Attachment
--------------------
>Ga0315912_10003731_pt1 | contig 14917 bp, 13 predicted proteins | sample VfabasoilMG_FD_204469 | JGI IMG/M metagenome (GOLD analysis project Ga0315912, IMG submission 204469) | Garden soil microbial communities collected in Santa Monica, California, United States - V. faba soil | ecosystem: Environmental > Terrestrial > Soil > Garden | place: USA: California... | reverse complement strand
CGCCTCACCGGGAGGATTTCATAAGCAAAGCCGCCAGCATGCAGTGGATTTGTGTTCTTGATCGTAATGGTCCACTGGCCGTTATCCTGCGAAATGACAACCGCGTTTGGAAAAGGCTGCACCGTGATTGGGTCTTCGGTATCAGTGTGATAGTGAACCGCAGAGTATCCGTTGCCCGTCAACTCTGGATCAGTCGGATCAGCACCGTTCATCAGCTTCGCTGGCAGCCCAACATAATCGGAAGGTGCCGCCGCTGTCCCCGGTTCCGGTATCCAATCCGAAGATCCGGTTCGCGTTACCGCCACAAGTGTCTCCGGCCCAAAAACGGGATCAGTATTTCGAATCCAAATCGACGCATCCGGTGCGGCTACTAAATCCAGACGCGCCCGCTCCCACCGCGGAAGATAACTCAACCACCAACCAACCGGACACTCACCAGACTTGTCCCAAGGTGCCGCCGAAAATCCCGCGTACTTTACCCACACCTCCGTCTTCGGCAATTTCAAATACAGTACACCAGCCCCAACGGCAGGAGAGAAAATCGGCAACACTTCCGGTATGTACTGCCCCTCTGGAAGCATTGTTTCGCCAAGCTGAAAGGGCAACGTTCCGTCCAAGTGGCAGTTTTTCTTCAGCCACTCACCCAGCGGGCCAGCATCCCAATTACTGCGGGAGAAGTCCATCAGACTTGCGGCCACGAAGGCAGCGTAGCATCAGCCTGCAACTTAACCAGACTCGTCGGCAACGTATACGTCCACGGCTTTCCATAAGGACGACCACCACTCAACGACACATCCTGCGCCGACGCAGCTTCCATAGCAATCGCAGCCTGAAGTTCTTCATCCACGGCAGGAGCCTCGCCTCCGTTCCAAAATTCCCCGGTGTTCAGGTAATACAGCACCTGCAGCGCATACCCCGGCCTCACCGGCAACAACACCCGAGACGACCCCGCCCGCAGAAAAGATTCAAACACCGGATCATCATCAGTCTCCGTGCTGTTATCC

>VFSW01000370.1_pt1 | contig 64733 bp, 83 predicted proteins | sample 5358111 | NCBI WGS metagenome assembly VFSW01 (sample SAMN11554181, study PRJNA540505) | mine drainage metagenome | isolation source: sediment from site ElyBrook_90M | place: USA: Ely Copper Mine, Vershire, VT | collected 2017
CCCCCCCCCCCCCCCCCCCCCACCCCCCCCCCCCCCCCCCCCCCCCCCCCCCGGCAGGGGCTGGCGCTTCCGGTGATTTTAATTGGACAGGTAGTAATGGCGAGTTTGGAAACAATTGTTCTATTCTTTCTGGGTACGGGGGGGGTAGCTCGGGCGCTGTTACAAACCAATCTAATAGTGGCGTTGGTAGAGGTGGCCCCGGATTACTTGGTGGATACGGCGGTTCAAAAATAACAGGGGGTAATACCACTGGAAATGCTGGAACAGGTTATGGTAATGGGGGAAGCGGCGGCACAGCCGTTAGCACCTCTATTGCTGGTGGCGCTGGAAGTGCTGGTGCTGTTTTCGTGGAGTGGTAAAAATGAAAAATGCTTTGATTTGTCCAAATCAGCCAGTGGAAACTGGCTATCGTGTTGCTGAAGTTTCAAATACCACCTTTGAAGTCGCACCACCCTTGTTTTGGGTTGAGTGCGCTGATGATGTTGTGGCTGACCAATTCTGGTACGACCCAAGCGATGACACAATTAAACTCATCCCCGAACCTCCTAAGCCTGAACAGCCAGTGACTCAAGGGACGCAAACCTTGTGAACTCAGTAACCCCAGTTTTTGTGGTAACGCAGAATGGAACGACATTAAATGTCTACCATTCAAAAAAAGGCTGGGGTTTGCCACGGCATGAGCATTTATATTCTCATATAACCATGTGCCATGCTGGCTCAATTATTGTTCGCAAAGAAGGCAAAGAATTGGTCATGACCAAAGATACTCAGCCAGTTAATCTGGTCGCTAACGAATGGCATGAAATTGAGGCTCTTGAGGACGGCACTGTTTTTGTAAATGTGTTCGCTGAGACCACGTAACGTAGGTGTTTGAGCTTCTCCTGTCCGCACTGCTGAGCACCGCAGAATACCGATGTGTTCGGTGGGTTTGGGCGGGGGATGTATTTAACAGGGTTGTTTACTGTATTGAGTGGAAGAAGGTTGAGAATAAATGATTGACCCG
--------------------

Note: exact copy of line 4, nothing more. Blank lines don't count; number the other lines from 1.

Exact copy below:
CCCCCCCCCCCCCCCCCCCCCACCCCCCCCCCCCCCCCCCCCCCCCCCCCCCGGCAGGGGCTGGCGCTTCCGGTGATTTTAATTGGACAGGTAGTAATGGCGAGTTTGGAAACAATTGTTCTATTCTTTCTGGGTACGGGGGGGGTAGCTCGGGCGCTGTTACAAACCAATCTAATAGTGGCGTTGGTAGAGGTGGCCCCGGATTACTTGGTGGATACGGCGGTTCAAAAATAACAGGGGGTAATACCACTGGAAATGCTGGAACAGGTTATGGTAATGGGGGAAGCGGCGGCACAGCCGTTAGCACCTCTATTGCTGGTGGCGCTGGAAGTGCTGGTGCTGTTTTCGTGGAGTGGTAAAAATGAAAAATGCTTTGATTTGTCCAAATCAGCCAGTGGAAACTGGCTATCGTGTTGCTGAAGTTTCAAATACCACCTTTGAAGTCGCACCACCCTTGTTTTGGGTTGAGTGCGCTGATGATGTTGTGGCTGACCAATTCTGGTACGACCCAAGCGATGACACAATTAAACTCATCCCCGAACCTCCTAAGCCTGAACAGCCAGTGACTCAAGGGACGCAAACCTTGTGAACTCAGTAACCCCAGTTTTTGTGGTAACGCAGAATGGAACGACATTAAATGTCTACCATTCAAAAAAAGGCTGGGGTTTGCCACGGCATGAGCATTTATATTCTCATATAACCATGTGCCATGCTGGCTCAATTATTGTTCGCAAAGAAGGCAAAGAATTGGTCATGACCAAAGATACTCAGCCAGTTAATCTGGTCGCTAACGAATGGCATGAAATTGAGGCTCTTGAGGACGGCACTGTTTTTGTAAATGTGTTCGCTGAGACCACGTAACGTAGGTGTTTGAGCTTCTCCTGTCCGCACTGCTGAGCACCGCAGAATACCGATGTGTTCGGTGGGTTTGGGCGGGGGATGTATTTAACAGGGTTGTTTACTGTATTGAGTGGAAGAAGGTTGAGAATAAATGATTGACCCG